Best Wishes,
Bruce

glassblower:
Very nice Build, Neat and orderly.

I'm looking to build a similar system to work with my solar panel system as well. It looks like you are using the mppt75 charge controller from you single wire alternator, is that correct? Did you install a two conductor lug on your single terminal of your alternator?  When you integrate the solar system, I assume it will have it's own charge controller tied to the same set of batteries. Which Magnum inverter did you use?

Sorry for all the questions, kept pausing the video and tried to understand how it was all wired together.

Thanks

veggie:

--- Quote from: glassblower on April 28, 2022, 06:07:12 PM ---Very nice Build, Neat and orderly.

I'm looking to build a similar system to work with my solar panel system as well. It looks like you are using the mppt75 charge controller from you single wire alternator, is that correct? Did you install a two conductor lug on your single terminal of your alternator?  When you integrate the solar system, I assume it will have it's own charge controller tied to the same set of batteries. Which Magnum inverter did you use?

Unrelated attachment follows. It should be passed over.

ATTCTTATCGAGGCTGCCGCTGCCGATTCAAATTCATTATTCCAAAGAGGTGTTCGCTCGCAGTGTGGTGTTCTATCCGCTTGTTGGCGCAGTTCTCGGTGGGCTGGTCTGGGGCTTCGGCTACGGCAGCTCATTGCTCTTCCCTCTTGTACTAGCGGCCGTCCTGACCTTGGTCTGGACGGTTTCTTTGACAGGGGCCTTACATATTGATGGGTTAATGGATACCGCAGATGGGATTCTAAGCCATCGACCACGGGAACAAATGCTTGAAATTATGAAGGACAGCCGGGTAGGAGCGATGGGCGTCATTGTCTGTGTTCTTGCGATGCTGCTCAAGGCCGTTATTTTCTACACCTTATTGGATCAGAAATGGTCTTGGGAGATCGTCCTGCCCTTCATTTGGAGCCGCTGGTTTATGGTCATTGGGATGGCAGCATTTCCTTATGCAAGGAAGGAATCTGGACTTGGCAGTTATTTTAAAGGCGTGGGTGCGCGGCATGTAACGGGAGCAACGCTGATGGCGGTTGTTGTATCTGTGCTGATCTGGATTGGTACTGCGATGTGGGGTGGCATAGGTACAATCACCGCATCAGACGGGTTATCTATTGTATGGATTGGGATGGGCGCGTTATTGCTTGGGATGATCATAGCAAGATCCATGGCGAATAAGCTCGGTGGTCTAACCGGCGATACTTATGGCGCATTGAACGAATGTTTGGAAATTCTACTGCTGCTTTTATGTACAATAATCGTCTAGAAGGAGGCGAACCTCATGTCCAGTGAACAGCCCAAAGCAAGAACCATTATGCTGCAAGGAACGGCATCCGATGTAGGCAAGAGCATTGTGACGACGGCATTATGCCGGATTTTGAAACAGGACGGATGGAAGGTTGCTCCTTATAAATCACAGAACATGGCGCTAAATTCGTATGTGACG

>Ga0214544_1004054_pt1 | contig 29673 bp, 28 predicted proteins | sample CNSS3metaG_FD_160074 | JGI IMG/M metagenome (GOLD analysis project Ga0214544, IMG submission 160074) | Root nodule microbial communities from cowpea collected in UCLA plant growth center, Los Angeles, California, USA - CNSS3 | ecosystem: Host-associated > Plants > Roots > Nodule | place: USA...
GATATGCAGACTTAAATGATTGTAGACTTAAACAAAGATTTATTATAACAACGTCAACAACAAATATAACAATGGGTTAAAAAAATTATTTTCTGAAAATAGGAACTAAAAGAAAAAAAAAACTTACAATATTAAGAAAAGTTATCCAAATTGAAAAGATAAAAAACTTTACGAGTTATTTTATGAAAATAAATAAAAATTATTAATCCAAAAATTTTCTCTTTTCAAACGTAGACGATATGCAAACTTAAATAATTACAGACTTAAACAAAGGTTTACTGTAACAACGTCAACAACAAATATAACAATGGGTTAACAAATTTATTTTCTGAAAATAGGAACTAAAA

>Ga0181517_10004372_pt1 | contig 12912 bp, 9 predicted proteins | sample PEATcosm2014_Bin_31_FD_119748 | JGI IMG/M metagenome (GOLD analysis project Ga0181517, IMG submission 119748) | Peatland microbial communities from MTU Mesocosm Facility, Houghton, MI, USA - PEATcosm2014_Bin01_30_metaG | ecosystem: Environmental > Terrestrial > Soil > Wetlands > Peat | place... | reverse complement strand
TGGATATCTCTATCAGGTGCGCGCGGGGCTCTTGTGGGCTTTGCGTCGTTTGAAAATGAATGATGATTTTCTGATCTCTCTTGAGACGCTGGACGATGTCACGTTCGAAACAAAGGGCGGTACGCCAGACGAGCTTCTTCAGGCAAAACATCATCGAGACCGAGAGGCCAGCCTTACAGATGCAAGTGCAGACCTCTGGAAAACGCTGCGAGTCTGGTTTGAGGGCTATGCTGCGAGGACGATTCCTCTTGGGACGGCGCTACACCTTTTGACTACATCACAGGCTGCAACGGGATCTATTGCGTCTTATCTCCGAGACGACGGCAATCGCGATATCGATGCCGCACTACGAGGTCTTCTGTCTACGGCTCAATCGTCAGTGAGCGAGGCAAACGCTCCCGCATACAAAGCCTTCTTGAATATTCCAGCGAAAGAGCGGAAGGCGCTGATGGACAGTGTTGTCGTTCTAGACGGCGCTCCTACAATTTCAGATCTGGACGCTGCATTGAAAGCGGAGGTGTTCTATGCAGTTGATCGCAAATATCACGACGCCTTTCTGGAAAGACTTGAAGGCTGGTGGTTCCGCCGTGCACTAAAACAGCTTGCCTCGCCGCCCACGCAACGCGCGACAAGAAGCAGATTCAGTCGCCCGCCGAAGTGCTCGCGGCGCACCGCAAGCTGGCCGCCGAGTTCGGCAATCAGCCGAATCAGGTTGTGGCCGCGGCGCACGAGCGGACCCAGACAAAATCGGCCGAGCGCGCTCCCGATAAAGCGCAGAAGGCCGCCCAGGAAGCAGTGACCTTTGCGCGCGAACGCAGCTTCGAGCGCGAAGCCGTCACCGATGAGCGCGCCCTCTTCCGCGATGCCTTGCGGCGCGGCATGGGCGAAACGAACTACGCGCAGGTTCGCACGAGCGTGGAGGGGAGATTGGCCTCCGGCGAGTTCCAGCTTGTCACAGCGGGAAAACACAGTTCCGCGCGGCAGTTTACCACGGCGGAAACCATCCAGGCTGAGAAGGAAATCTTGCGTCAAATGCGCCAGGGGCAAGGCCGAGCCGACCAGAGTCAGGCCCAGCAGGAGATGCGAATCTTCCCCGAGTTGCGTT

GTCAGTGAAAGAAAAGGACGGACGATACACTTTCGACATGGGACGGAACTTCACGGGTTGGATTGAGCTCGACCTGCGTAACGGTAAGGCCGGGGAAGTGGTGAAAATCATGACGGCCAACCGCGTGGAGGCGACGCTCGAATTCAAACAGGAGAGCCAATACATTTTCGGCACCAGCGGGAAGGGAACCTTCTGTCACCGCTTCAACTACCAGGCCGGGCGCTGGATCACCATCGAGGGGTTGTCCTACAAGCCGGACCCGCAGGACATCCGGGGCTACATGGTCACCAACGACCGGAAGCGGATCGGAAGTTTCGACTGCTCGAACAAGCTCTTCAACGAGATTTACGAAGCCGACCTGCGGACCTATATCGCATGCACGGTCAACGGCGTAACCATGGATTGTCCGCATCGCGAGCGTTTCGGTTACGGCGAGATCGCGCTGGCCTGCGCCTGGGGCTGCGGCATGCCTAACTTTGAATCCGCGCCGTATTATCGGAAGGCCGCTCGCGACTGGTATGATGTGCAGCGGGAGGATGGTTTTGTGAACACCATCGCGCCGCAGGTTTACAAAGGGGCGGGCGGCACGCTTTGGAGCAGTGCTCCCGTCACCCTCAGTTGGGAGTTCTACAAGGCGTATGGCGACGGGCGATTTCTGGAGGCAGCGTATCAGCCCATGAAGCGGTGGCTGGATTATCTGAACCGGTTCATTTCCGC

Sorry for all the questions, kept pausing the video and tried to understand how it was all wired together.

Thanks

--- End quote ---

Hi,

The 50A alternator is wired directly to the batteries and the uses the voltage regulator in the alternator to control current/voltage when the engine is running.
The "Intronix Power" 25A, 24 volt solar charge controller (CC) is not connected to the alternator in any way.
Solar panels connect to the input of the CC and the the output of the CC is wired directly to the battery posts.
So, two separate charging systems connected to the same battery.

good luck with your system build,
veggie

glassblower:
Gotcha, Makes perfect sense. I like the simplicity of that design. Thanks Veggie !